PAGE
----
Preferred compositions provided by the invention are illustrated by one comprising from about 25% to about 100% by weight of ester having the empirical formula (CAP)x (EG/PG)y (T)z ; wherein (CAP) represents the sodium salt form of said sulfobenzoyl end-capping units (i); (EG/PG) represents said oxyethyleneoxy and oxy-1,2-propyleneoxy units (ii); (T) represents said terephthaloyl units (iii); x is from about 1 to 2; y is from about 2.25 to about 9; z is from about 1.25 to about 8; and wherein x, y and z represent the average number of moles of the corresponding units per mole of said ester. More preferably in compositions of this type, the oxyethyleneoxy:oxy-1,2-propyleneoxy mole ratio ranges from about 1:1 to about 7:1; x is about 2, y is from about 2.25 to about 8, and z is from about 1.25 to about 7. Most highly preferred of these ester compositions comprise at least 50% by weight of said ester molecules (oligomers) having molecular weights ranging from about 600 to about 2,000.

The preparation of the aforesaid (CAP)x (EG/PG)y (T)z linear esters is by a process most preferably comprising reacting dimethyl terephthalate, ethylene glycol, 1,2-propylene glycol and a compound selected from the group consisting of monovalent cation salts of sulfobenzoic acid and its C1 -C4 alkyl carboxylate esters, in the presence of at least one conventional transesterification catalyst. The resulting water-soluble or dispersible ester mixtures are used as fabric soil release materials, the best results being achieved with, but not being limited to, polyester fabrics. Another highly preferred composition herein based on water-soluble or dispersible soil release esters is provided by a process which most preferably comprises reacting dimethyl terephthalate, 1,2-propylene glycol and a compound selected from the group consisting of monovalent cation salts of sulfobenzoic acid and its C1 -C4 alkyl carboxylate esters, in the presence of at least one conventional transesterification catalyst.

As disclosed hereinabove, the backbone of the esters herein can optionally be modified by incorporation of hydrophiles such as 5-sulfoisophthaloyl, poly(oxyethylene)oxy, and mixtures thereof. This provides compositions such as those comprising from about 25 to about 100% by weight of ester having the empirical formula (CAP)x (EG/PG)y (T)z (SIP)q wherein (CAP) represents the sodium salt form of said sulfobenzoyl end-capping units (i); (EG/PG) represents said oxyethyleneoxy and oxy-1,2-propyleneoxy units (ii); (T) represents said terephthaloyl units (iii); (SIP) represents the sodium salt form of said 5-sulfoisophthaloyl units (iv); x is from about 1 to 2; y is from about 2.25 to about 39; z is from about 1 to about 34; q is from about 0.05 to about 18; and wherein x, y, z and q represent the average number of moles of the corresponding units per mole of said ester. Preferred esters of this type with 5-sulfoisophthaloyl units have the oxyethyleneoxy:oxy-1,2-propyleneoxy mole ratio ranging from about 0:1 to about 7:1; x is from about 1 to 2, y is from about 3 to about 39, z is from about 1 to about 34, and q is from about 1 to about 18, and more preferred esters have x of about 2, y of about 14, z of about 11 and q of about 2. Excellent soil release compositions are those wherein at least about 50% by weight of said ester has a molecular weight ranging from about 800 to about 20,000. In a preferred synthesis and composition in accordance with the above-defined numbers of units, water-soluble or dispersible ester mixtures are prepared by reacting dimethyl terephthalate, ethylene glycol, 1,2-propylene glycol, a dimethyl-5-sulfoisophthalate monovalent cation salt, and a compound selected from the group consisting of monovalent cation salts of sulfobenzoic acid and its C1 -C4 alkyl carboxylate esters, in the presence of at least one conventional transesterification catalyst.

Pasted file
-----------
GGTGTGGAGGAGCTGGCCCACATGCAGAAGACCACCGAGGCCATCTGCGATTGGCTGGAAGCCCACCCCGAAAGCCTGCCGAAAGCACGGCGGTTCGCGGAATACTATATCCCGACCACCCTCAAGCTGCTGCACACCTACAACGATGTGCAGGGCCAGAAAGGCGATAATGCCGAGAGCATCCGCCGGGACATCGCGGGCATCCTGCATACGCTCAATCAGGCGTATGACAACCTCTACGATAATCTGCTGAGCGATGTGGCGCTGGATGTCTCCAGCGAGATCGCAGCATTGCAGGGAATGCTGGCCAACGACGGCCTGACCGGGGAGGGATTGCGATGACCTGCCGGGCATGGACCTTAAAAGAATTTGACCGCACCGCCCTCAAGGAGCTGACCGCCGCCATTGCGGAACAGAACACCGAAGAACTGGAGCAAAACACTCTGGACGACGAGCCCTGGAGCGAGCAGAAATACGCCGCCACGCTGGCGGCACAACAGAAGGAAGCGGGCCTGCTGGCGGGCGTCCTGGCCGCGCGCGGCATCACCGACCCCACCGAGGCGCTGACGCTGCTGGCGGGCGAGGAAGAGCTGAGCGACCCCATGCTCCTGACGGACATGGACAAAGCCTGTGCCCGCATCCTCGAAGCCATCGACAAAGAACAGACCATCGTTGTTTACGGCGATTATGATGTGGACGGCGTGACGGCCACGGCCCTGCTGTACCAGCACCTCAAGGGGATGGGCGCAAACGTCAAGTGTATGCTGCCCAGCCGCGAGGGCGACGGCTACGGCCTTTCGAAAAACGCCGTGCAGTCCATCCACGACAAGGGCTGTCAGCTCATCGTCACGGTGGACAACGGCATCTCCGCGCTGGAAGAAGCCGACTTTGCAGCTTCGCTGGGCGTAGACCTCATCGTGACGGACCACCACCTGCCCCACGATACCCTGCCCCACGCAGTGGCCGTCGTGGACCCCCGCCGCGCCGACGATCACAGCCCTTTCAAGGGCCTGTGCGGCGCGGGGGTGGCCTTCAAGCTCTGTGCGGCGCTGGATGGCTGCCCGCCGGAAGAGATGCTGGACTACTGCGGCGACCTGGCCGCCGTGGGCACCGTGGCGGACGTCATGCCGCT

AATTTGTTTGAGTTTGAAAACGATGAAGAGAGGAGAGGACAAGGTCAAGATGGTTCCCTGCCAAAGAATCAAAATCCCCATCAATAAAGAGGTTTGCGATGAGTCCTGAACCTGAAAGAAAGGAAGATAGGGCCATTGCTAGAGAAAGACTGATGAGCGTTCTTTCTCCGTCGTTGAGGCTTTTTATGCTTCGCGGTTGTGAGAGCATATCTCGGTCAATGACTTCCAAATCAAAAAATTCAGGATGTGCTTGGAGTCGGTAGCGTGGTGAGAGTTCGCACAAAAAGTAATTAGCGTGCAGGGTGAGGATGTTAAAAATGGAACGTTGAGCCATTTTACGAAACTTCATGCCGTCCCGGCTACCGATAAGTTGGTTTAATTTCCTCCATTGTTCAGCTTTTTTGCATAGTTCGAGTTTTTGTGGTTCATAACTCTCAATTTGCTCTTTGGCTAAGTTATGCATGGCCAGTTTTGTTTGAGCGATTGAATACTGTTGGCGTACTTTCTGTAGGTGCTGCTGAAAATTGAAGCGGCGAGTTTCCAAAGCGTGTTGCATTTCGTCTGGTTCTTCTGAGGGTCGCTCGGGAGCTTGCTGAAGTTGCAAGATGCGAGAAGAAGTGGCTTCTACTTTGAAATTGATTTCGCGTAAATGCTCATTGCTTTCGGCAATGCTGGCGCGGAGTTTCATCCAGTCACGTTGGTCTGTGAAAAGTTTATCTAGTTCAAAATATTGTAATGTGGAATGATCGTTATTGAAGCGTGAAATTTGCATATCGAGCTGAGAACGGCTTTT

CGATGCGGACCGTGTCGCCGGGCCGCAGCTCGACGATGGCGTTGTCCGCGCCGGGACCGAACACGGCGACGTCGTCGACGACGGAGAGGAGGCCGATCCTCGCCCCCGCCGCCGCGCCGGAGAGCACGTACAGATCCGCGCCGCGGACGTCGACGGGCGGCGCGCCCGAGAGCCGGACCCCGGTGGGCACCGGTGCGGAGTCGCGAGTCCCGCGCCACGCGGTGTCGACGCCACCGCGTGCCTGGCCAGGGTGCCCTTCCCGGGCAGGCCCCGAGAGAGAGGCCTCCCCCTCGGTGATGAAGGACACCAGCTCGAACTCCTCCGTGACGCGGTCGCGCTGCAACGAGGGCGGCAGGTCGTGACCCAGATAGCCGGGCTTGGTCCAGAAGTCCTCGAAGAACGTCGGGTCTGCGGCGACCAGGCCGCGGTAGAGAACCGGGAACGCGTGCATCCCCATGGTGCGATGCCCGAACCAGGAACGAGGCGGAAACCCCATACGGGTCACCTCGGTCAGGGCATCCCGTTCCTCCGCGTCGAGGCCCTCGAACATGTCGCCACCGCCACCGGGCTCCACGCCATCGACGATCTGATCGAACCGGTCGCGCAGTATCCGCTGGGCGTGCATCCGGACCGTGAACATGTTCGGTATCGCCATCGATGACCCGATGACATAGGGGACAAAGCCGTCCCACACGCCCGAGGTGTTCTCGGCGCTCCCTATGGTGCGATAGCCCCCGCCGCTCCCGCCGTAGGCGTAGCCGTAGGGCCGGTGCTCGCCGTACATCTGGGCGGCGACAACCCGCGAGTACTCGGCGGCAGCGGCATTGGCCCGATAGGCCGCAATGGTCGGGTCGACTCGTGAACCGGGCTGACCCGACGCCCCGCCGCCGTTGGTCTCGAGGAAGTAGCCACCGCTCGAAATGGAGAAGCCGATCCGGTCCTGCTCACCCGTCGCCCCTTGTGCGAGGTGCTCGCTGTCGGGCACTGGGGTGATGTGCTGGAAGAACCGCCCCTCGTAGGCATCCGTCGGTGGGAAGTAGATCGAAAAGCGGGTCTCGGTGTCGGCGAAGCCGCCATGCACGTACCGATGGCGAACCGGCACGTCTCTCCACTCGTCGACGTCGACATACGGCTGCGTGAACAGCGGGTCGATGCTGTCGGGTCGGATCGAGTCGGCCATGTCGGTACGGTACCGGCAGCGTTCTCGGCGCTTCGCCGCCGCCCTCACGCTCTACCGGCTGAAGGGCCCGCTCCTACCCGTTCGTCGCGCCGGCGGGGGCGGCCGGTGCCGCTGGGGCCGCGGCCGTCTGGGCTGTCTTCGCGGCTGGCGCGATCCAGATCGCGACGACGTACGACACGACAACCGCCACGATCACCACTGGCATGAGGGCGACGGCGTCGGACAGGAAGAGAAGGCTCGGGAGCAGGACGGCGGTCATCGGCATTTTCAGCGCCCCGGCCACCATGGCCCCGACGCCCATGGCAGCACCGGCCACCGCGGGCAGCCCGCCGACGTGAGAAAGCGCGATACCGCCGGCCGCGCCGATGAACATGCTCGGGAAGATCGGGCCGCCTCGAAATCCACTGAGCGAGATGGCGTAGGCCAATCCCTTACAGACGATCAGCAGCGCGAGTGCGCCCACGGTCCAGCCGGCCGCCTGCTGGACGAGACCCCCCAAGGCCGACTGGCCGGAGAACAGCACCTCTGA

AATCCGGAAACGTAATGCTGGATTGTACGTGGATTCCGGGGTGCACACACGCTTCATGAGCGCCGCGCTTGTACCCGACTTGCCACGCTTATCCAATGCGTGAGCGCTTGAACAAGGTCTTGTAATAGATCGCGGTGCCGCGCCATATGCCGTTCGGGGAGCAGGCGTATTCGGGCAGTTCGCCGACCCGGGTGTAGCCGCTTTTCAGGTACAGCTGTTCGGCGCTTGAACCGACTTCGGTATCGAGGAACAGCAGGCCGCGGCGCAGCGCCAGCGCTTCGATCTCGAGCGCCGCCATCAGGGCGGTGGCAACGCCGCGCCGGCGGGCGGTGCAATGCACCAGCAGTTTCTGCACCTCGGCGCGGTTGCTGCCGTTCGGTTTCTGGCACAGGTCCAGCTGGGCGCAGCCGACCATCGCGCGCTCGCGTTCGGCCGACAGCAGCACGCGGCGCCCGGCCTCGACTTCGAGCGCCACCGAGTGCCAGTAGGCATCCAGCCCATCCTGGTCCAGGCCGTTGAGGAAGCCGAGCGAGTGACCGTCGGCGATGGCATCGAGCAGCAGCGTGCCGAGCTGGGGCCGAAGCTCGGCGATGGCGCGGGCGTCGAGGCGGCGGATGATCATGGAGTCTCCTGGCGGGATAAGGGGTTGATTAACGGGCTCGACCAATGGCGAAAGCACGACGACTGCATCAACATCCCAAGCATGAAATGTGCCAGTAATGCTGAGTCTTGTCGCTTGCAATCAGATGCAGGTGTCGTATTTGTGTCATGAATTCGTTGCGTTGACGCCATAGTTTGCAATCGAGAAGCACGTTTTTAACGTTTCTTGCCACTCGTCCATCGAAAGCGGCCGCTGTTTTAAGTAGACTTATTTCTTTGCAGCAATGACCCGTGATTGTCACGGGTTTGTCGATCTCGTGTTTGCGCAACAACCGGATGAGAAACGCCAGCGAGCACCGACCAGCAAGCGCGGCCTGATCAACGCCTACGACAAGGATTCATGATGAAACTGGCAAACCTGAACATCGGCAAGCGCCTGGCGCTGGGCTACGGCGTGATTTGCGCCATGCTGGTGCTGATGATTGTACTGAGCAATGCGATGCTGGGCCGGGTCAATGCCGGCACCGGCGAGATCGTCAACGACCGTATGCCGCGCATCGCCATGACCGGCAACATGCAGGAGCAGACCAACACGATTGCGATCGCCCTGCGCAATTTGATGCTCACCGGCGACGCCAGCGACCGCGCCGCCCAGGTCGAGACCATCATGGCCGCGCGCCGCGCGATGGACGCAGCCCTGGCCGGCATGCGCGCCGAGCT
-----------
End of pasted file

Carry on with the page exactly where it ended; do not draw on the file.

Following the same empirical nomenclature, when poly(oxyethylene)oxy units are optionally present in the backbone, the ester mixtures herein will comprise from about 25% to about 100% by weight of ester having the empirical formula (CAP)x (EG/PG)y (T)z (En)r wherein (CAP) represents the sodium salt form of said sulfobenzoyl end-capping units (i); (EG/PG) represents said oxyethyleneoxy and oxy-1,2-propyleneoxy units (ii); (T) represents said terephthaloyl units (iii); (En) represents said poly(oxyethylene)oxy units (v), which are further characterized in having an average degree of ethoxylation n which ranges from about 2 to about 100; x is from about 1 to 2; y is from about 2.25 to about 39; z is from about 1 to about 34; r is from about 0.05 to about 10; and wherein x, y, z and r represent the average number of moles of the corresponding units per mole of said ester. Preferably in such compositions, the oxyethyleneoxy:oxy-1,2-propyleneoxy mole ratio of said units (ii) ranges from about 0:1 to about 7:1; x is about 2, y is from about 2.25 to about 17, z is from about 1.75 to about 18 and r is from about 0.5 to about 2. More preferably, in such esters x is about 2, y is from about 4 to about 8, z is from about 4 to about 8, r is about 1 and n is from about 30 to about 85 (more preferably from about 60 to about 85; most preferably about 77). Most preferably, such ester mixtures are comprised of at least about 50% by weight of said ester having molecular weights ranging from about 2,000 to about 12,000. In a preferred synthesis and composition in accordance with the above-defined numbers of units, water-soluble or dispersible ester mixtures are prepared by a process which comprises reacting dimethyl terephthalate; ethylene glycol; 1,2-propylene glycol; a poly(ethylene glycol) having an average degree of ethoxylation ranging from about 30 to about 85, and a compound selected from the group consisting of monovalent cation salts of sulfobenzoic acid and its C1 -C4 alkyl carboxylate esters, in the presence of at least one conventional transesterification catalyst.